Two entwined narratives run through the creation of Swordfishtrombones and form the backbone of this book. As the 1970s ended, Waits felt increasingly constrained and trapped by his persona and career. Bitter and desperately unhappy, he moved to New York in 1979 to change his life. It wasn't working. But at his low point, he got the phone call that changed everything: Francis Ford Coppola tapped Tom to write the score for One From the Heart. Waits moved back to Los Angeles to work at Zoetrope's Hollywood studio for the next 18 months. He cleaned up, disciplined himself as a songwriter and musician, collaborated closely with Coppola, and met a script analyst named Kathleen Brennan - his "only true love". They married within two months at the Always and Forever Yours Wedding Chapel at 2 a.m.
Swordfishtrombones was the first thing Waits recorded after his marriage, and it was at Kathleen's urging that he made a record that conceded exactly nothing to his record label, or the critics, or his fans. There aren't many love stories where the happy ending sounds like a paint can tumbling in an empty cement mixer. Kathleen Brennan was sorely disappointed by Tom's record collection. She forced him out of his comfortable jazzbo pocket to take in foreign film scores, German theatre, and Asian percussion.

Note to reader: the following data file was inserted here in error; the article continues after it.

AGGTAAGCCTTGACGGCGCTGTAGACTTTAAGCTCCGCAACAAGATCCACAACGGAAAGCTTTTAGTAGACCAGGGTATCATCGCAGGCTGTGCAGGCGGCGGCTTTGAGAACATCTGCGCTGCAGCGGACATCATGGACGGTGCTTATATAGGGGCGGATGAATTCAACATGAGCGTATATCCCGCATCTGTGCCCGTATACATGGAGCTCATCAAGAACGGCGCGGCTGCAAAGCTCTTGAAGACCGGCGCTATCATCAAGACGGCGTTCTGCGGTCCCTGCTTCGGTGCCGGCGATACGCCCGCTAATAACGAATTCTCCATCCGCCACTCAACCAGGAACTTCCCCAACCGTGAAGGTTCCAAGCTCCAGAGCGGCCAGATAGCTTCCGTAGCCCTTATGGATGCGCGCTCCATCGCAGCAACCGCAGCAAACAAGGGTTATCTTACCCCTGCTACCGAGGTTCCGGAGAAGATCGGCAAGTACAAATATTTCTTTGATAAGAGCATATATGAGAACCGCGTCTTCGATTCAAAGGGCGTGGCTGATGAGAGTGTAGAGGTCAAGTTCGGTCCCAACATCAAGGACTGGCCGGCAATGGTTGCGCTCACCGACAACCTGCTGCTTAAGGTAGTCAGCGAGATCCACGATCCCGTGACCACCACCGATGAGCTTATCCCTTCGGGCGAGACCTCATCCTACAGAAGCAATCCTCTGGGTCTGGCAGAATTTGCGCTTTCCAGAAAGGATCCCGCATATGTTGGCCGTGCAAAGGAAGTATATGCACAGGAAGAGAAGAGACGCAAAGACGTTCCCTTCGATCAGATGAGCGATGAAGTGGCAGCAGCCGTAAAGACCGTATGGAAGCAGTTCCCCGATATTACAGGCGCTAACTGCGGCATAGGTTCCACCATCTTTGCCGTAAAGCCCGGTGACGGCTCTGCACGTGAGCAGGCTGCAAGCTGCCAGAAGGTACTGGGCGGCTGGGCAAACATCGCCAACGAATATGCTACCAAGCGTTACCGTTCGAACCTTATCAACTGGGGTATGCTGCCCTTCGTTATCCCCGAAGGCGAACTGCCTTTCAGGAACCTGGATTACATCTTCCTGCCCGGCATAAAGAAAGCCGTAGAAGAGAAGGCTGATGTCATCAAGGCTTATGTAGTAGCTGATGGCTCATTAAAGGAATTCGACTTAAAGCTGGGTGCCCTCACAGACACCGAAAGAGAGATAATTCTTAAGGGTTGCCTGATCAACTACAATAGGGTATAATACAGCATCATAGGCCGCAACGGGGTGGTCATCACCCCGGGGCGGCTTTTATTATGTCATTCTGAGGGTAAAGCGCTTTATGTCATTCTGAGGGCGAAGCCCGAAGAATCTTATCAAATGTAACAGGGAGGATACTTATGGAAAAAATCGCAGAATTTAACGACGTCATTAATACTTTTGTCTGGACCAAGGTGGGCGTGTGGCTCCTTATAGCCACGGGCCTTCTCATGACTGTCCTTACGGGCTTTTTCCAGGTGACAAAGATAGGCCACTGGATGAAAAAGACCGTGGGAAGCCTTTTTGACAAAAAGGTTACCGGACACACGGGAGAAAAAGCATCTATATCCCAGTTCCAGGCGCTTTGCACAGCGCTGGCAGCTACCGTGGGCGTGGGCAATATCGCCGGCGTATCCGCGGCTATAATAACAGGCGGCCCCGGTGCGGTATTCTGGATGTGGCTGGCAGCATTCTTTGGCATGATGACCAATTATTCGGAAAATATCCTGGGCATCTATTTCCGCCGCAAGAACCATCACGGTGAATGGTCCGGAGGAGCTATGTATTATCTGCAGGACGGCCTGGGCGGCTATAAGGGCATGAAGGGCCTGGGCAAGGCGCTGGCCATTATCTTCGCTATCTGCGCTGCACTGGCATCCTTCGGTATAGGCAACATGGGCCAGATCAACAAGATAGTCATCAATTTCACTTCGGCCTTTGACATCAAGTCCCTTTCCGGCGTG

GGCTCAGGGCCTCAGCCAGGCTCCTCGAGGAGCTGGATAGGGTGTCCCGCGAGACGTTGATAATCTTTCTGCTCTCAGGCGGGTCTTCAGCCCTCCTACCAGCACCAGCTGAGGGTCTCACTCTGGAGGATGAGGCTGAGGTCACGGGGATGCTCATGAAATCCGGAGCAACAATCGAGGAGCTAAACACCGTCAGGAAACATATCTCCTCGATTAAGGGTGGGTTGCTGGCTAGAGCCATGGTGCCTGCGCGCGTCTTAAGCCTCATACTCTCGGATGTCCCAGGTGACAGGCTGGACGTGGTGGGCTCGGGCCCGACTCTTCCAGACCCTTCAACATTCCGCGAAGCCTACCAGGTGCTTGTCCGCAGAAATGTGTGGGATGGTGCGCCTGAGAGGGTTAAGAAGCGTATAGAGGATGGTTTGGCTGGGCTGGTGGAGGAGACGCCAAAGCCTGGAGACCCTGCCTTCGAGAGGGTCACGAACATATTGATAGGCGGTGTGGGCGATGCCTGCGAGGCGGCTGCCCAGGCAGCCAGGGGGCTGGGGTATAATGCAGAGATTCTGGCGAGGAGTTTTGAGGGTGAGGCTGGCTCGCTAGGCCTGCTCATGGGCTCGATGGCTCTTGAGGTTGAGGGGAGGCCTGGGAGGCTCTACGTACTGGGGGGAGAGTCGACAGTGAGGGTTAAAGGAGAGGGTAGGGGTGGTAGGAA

These two stories - of a man creating that elusive American second act, and also finding the perfect collaborator in his wife - give this book a natural forward drive.
"Don’t expect me to tell you the truth about Tom Waits," writes David Smay in Tom Waits' 'Swordfishtrombones'. "I know you want the truth, but Tom has no use for it."
Given a cocky, sly reading by Carol Monda, this entry of the 33 1/3 series in some ways tries to replicate the freewheeling, boozy, romantic feel of Waits’ 1983 fusion of piano balladry and experimental jazz music. While he relays some biographical information about Waits reluctantly, Smay doesn’t so much explain the album as he free associates with it.
With a husky voice, Monda offers a performance that’s both congruent with Smay’s prose and the music that inspired it.
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